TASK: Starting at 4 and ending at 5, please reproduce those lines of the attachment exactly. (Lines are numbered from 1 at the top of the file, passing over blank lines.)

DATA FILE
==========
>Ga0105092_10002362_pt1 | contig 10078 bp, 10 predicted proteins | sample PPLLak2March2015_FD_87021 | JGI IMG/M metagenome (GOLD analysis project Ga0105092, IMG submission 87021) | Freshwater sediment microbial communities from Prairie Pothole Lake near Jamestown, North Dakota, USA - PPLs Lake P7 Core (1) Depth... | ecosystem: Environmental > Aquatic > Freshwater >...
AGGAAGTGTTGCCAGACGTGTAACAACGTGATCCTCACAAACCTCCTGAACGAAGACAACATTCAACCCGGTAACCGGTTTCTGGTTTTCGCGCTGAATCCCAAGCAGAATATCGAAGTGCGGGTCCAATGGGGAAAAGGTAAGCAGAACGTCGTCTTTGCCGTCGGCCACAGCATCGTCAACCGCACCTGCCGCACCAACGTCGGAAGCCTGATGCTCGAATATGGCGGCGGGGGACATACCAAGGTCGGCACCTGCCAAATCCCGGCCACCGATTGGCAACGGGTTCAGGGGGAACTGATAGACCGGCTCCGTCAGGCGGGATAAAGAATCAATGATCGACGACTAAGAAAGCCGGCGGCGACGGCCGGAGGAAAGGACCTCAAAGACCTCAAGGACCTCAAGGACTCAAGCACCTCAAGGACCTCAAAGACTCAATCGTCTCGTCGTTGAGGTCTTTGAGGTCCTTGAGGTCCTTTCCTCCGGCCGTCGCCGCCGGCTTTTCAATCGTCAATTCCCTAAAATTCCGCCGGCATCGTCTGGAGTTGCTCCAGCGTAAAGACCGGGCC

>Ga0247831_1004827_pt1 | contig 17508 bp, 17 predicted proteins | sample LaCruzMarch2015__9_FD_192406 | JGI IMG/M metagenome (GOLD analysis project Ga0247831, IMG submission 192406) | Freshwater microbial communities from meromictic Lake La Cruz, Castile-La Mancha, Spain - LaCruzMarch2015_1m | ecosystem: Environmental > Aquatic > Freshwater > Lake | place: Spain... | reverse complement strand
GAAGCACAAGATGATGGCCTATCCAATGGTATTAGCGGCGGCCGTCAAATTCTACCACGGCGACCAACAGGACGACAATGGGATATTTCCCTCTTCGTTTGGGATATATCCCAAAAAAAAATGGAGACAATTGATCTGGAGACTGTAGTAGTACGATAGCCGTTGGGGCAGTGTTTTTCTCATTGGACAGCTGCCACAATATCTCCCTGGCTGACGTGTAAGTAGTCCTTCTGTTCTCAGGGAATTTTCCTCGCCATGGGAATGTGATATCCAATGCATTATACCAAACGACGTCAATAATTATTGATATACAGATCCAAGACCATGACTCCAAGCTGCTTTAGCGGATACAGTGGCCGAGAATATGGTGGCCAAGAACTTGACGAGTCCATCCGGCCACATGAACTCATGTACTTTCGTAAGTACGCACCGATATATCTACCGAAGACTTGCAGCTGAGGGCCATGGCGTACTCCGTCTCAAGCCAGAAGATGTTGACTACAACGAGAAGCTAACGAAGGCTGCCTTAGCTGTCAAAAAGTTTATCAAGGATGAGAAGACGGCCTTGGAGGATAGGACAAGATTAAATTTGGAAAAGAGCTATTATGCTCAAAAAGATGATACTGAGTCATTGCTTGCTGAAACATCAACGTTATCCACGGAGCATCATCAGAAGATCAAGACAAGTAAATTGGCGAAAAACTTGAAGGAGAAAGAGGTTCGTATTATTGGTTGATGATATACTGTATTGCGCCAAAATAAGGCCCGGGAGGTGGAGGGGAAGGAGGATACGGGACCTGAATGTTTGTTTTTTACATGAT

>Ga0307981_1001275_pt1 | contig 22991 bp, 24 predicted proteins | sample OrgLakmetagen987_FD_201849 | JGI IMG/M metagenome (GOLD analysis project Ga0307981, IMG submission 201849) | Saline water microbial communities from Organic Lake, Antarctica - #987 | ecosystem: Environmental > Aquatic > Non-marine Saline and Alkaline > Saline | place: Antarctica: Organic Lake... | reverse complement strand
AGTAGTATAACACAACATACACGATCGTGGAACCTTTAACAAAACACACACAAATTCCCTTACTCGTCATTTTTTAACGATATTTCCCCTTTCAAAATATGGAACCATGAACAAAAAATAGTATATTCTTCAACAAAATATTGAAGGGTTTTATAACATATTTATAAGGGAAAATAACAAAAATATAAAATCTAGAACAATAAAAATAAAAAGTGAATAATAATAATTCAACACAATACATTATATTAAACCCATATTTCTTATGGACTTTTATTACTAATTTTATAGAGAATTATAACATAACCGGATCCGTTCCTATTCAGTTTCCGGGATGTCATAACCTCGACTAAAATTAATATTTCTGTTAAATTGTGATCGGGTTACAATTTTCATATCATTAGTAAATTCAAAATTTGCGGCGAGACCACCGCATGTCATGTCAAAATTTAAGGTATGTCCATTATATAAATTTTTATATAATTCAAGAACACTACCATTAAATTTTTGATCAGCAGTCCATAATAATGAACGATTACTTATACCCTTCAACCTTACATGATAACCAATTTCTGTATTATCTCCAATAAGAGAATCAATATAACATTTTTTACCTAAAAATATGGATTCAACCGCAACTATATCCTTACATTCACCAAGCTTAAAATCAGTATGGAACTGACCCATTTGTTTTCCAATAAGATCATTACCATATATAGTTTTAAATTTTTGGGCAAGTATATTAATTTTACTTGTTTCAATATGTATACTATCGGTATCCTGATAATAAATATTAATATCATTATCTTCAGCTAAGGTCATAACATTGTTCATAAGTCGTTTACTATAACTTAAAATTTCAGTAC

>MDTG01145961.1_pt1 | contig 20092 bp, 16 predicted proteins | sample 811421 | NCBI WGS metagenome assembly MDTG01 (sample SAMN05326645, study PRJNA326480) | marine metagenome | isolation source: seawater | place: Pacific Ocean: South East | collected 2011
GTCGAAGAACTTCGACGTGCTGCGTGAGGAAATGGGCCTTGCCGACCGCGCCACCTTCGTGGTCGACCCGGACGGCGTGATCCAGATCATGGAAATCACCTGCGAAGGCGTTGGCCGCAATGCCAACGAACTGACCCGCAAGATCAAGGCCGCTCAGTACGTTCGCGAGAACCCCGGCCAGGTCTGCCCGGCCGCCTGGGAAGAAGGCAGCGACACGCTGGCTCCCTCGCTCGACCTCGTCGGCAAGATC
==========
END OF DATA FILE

GAAGCACAAGATGATGGCCTATCCAATGGTATTAGCGGCGGCCGTCAAATTCTACCACGGCGACCAACAGGACGACAATGGGATATTTCCCTCTTCGTTTGGGATATATCCCAAAAAAAAATGGAGACAATTGATCTGGAGACTGTAGTAGTACGATAGCCGTTGGGGCAGTGTTTTTCTCATTGGACAGCTGCCACAATATCTCCCTGGCTGACGTGTAAGTAGTCCTTCTGTTCTCAGGGAATTTTCCTCGCCATGGGAATGTGATATCCAATGCATTATACCAAACGACGTCAATAATTATTGATATACAGATCCAAGACCATGACTCCAAGCTGCTTTAGCGGATACAGTGGCCGAGAATATGGTGGCCAAGAACTTGACGAGTCCATCCGGCCACATGAACTCATGTACTTTCGTAAGTACGCACCGATATATCTACCGAAGACTTGCAGCTGAGGGCCATGGCGTACTCCGTCTCAAGCCAGAAGATGTTGACTACAACGAGAAGCTAACGAAGGCTGCCTTAGCTGTCAAAAAGTTTATCAAGGATGAGAAGACGGCCTTGGAGGATAGGACAAGATTAAATTTGGAAAAGAGCTATTATGCTCAAAAAGATGATACTGAGTCATTGCTTGCTGAAACATCAACGTTATCCACGGAGCATCATCAGAAGATCAAGACAAGTAAATTGGCGAAAAACTTGAAGGAGAAAGAGGTTCGTATTATTGGTTGATGATATACTGTATTGCGCCAAAATAAGGCCCGGGAGGTGGAGGGGAAGGAGGATACGGGACCTGAATGTTTGTTTTTTACATGAT

>Ga0307981_1001275_pt1 | contig 22991 bp, 24 predicted proteins | sample OrgLakmetagen987_FD_201849 | JGI IMG/M metagenome (GOLD analysis project Ga0307981, IMG submission 201849) | Saline water microbial communities from Organic Lake, Antarctica - #987 | ecosystem: Environmental > Aquatic > Non-marine Saline and Alkaline > Saline | place: Antarctica: Organic Lake... | reverse complement strand